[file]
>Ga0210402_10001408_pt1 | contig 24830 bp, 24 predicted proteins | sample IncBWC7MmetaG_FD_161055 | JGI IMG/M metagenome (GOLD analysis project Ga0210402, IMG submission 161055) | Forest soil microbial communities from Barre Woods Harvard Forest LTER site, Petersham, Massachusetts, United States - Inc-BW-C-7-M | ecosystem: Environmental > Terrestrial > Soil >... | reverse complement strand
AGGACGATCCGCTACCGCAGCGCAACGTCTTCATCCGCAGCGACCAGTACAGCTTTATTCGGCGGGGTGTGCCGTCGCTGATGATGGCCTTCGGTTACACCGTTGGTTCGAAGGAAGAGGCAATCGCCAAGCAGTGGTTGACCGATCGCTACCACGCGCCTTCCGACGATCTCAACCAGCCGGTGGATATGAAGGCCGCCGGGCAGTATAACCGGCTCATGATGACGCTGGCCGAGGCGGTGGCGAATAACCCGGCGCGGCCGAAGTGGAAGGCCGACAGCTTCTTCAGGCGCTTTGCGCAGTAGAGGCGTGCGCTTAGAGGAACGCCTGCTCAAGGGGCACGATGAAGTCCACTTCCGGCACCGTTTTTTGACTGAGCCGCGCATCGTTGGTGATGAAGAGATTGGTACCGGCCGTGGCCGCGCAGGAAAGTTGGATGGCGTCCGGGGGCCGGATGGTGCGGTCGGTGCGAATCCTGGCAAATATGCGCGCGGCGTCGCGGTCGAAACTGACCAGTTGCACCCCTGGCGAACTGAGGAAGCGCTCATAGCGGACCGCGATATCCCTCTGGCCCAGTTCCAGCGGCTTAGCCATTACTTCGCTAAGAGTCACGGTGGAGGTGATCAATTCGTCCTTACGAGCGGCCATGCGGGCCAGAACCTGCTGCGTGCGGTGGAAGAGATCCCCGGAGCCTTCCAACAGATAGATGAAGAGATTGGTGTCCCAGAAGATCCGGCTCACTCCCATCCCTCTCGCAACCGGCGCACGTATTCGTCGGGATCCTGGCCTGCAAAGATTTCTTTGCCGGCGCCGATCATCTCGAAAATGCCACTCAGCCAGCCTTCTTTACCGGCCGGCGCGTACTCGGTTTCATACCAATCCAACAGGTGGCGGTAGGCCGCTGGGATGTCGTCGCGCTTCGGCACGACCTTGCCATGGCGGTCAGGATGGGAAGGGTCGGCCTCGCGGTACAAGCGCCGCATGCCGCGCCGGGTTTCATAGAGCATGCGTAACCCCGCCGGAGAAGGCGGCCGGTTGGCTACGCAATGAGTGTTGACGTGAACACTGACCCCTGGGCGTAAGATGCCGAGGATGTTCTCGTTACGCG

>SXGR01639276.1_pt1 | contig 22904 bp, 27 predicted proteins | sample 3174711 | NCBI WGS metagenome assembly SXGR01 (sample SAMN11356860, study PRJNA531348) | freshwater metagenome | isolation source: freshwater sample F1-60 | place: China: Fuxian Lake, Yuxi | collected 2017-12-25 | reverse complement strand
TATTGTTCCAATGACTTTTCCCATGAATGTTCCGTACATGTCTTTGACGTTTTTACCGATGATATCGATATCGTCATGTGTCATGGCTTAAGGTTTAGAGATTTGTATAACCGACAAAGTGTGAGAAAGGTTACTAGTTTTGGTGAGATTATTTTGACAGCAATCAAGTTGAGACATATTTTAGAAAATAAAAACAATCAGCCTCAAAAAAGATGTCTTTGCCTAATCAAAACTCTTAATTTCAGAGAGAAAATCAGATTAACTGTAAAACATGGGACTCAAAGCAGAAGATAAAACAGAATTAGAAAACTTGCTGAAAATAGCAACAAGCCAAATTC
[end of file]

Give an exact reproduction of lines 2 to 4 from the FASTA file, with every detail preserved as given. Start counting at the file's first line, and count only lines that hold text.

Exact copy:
AGGACGATCCGCTACCGCAGCGCAACGTCTTCATCCGCAGCGACCAGTACAGCTTTATTCGGCGGGGTGTGCCGTCGCTGATGATGGCCTTCGGTTACACCGTTGGTTCGAAGGAAGAGGCAATCGCCAAGCAGTGGTTGACCGATCGCTACCACGCGCCTTCCGACGATCTCAACCAGCCGGTGGATATGAAGGCCGCCGGGCAGTATAACCGGCTCATGATGACGCTGGCCGAGGCGGTGGCGAATAACCCGGCGCGGCCGAAGTGGAAGGCCGACAGCTTCTTCAGGCGCTTTGCGCAGTAGAGGCGTGCGCTTAGAGGAACGCCTGCTCAAGGGGCACGATGAAGTCCACTTCCGGCACCGTTTTTTGACTGAGCCGCGCATCGTTGGTGATGAAGAGATTGGTACCGGCCGTGGCCGCGCAGGAAAGTTGGATGGCGTCCGGGGGCCGGATGGTGCGGTCGGTGCGAATCCTGGCAAATATGCGCGCGGCGTCGCGGTCGAAACTGACCAGTTGCACCCCTGGCGAACTGAGGAAGCGCTCATAGCGGACCGCGATATCCCTCTGGCCCAGTTCCAGCGGCTTAGCCATTACTTCGCTAAGAGTCACGGTGGAGGTGATCAATTCGTCCTTACGAGCGGCCATGCGGGCCAGAACCTGCTGCGTGCGGTGGAAGAGATCCCCGGAGCCTTCCAACAGATAGATGAAGAGATTGGTGTCCCAGAAGATCCGGCTCACTCCCATCCCTCTCGCAACCGGCGCACGTATTCGTCGGGATCCTGGCCTGCAAAGATTTCTTTGCCGGCGCCGATCATCTCGAAAATGCCACTCAGCCAGCCTTCTTTACCGGCCGGCGCGTACTCGGTTTCATACCAATCCAACAGGTGGCGGTAGGCCGCTGGGATGTCGTCGCGCTTCGGCACGACCTTGCCATGGCGGTCAGGATGGGAAGGGTCGGCCTCGCGGTACAAGCGCCGCATGCCGCGCCGGGTTTCATAGAGCATGCGTAACCCCGCCGGAGAAGGCGGCCGGTTGGCTACGCAATGAGTGTTGACGTGAACACTGACCCCTGGGCGTAAGATGCCGAGGATGTTCTCGTTACGCG

>SXGR01639276.1_pt1 | contig 22904 bp, 27 predicted proteins | sample 3174711 | NCBI WGS metagenome assembly SXGR01 (sample SAMN11356860, study PRJNA531348) | freshwater metagenome | isolation source: freshwater sample F1-60 | place: China: Fuxian Lake, Yuxi | collected 2017-12-25 | reverse complement strand
TATTGTTCCAATGACTTTTCCCATGAATGTTCCGTACATGTCTTTGACGTTTTTACCGATGATATCGATATCGTCATGTGTCATGGCTTAAGGTTTAGAGATTTGTATAACCGACAAAGTGTGAGAAAGGTTACTAGTTTTGGTGAGATTATTTTGACAGCAATCAAGTTGAGACATATTTTAGAAAATAAAAACAATCAGCCTCAAAAAAGATGTCTTTGCCTAATCAAAACTCTTAATTTCAGAGAGAAAATCAGATTAACTGTAAAACATGGGACTCAAAGCAGAAGATAAAACAGAATTAGAAAACTTGCTGAAAATAGCAACAAGCCAAATTC